Mounting your filesystems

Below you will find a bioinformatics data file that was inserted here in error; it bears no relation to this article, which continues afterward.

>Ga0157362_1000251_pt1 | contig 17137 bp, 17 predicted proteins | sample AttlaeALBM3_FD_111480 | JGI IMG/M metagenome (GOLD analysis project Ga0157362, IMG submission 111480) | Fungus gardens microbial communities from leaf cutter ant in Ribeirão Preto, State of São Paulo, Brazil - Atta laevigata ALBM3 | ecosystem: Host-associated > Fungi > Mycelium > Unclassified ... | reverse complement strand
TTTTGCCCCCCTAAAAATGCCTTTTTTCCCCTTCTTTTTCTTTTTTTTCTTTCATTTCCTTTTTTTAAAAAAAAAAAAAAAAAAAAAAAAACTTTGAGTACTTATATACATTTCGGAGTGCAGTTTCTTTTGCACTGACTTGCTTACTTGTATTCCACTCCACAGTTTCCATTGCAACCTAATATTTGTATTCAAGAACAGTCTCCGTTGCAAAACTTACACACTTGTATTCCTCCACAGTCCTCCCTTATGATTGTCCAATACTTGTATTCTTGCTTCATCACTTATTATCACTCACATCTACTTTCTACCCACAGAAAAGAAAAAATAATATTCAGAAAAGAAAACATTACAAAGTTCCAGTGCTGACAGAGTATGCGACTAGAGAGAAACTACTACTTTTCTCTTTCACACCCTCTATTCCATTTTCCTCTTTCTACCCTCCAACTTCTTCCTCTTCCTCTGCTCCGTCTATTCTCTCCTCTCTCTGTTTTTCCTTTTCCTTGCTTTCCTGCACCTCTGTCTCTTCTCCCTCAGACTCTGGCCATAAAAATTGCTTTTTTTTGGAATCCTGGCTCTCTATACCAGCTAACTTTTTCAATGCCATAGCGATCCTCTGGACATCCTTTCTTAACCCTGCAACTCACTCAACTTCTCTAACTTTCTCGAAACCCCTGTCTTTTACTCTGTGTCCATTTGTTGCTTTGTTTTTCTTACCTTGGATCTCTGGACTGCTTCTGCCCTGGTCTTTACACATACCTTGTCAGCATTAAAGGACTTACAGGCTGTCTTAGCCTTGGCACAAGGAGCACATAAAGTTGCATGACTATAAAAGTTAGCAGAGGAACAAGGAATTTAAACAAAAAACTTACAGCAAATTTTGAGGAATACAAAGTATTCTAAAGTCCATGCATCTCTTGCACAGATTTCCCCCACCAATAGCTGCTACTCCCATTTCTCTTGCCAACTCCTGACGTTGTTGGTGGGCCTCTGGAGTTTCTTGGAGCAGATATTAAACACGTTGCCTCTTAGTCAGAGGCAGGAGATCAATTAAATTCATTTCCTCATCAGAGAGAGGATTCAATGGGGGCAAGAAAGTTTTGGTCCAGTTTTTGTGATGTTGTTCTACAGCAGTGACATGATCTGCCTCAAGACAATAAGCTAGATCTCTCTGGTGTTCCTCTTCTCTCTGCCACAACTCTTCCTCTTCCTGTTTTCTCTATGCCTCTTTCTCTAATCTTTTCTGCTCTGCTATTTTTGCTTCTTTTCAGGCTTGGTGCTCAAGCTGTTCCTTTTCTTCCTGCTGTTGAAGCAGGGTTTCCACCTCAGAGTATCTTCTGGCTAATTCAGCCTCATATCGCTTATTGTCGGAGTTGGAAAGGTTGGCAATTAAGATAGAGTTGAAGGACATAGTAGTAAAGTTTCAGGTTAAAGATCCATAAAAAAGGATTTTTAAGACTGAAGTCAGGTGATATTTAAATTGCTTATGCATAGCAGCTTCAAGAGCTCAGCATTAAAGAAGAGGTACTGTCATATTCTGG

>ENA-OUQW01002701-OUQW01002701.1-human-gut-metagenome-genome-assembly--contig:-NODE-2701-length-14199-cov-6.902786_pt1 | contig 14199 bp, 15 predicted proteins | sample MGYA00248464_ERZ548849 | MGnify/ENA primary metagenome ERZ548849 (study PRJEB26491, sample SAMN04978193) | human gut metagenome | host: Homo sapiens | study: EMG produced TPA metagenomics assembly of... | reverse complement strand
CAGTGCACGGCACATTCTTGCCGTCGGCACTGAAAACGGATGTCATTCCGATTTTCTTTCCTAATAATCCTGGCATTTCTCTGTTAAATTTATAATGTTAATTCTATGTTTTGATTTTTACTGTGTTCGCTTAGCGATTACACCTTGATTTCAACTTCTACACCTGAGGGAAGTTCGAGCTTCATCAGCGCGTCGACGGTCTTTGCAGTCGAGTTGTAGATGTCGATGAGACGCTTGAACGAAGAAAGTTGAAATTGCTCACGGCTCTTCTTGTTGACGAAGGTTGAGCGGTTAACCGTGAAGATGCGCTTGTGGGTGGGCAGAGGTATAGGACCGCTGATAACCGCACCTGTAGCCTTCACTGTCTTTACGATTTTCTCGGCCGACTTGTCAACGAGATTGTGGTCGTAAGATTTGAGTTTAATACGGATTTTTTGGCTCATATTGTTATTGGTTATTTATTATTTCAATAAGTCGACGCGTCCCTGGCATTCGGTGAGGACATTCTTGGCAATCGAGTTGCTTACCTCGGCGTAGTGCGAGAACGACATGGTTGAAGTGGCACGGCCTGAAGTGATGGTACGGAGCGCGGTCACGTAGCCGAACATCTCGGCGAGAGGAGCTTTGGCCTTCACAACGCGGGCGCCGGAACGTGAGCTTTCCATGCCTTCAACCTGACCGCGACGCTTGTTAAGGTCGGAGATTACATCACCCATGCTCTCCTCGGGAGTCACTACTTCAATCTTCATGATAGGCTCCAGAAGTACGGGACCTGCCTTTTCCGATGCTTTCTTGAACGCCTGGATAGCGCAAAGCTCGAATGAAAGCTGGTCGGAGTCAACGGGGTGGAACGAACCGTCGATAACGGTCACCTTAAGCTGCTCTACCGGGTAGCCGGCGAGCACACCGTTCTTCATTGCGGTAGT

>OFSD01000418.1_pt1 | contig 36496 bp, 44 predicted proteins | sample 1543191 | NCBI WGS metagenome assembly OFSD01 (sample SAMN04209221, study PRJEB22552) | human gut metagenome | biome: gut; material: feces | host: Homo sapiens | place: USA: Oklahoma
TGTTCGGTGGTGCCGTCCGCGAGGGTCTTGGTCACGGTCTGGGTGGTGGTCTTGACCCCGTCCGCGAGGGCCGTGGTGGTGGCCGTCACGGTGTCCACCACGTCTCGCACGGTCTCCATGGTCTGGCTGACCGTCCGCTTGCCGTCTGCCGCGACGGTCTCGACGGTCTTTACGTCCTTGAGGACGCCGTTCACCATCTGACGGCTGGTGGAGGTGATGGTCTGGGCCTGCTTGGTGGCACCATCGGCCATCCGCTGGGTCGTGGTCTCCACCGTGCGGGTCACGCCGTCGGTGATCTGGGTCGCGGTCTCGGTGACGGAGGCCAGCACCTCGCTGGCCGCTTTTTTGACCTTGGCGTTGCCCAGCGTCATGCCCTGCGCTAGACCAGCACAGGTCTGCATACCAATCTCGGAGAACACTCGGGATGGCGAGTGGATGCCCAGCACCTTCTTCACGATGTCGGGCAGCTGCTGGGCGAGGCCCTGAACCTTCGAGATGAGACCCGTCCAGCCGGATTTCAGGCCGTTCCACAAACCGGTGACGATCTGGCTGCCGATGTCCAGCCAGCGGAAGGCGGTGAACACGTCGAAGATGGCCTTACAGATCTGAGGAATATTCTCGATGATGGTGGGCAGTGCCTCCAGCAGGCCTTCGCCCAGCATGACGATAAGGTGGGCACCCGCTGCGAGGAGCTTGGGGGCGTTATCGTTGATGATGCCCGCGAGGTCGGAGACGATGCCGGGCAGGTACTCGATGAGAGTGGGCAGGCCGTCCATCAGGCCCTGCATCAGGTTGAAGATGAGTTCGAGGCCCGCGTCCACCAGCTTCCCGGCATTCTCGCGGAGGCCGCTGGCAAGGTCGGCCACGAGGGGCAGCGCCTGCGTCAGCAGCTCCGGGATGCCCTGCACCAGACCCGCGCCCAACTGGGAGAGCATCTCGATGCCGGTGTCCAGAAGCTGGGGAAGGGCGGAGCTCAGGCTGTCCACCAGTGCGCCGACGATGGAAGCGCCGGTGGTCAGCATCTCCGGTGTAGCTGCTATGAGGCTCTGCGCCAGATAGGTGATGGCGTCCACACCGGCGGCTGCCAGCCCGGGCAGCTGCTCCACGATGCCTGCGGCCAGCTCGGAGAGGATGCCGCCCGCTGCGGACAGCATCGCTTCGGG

One of the first things init does is mount your filesystems. The kernel will have mounted the root filesystem when it started, but it’s often mounted read-only. Mounting filesystems is controlled by the contents of /etc/fstab , which lists the devices to mount, their mount points and any options to use when mounting them. The root filesystem is remounted read-write, then the other local filesystems, including swap, are mounted. Any filesystems with the noauto option set aren’t mounted and network filesystems are left until the network is available. While this task was traditionally handled by init , things have changed recently. It can no longer be guaranteed that everything needed for early boot is on the root filesystem, particularly on systems that use a separate filesystem for /usr , so most distros now mount the local filesystems, or at least the critical ones, from the initramfs before passing control to init .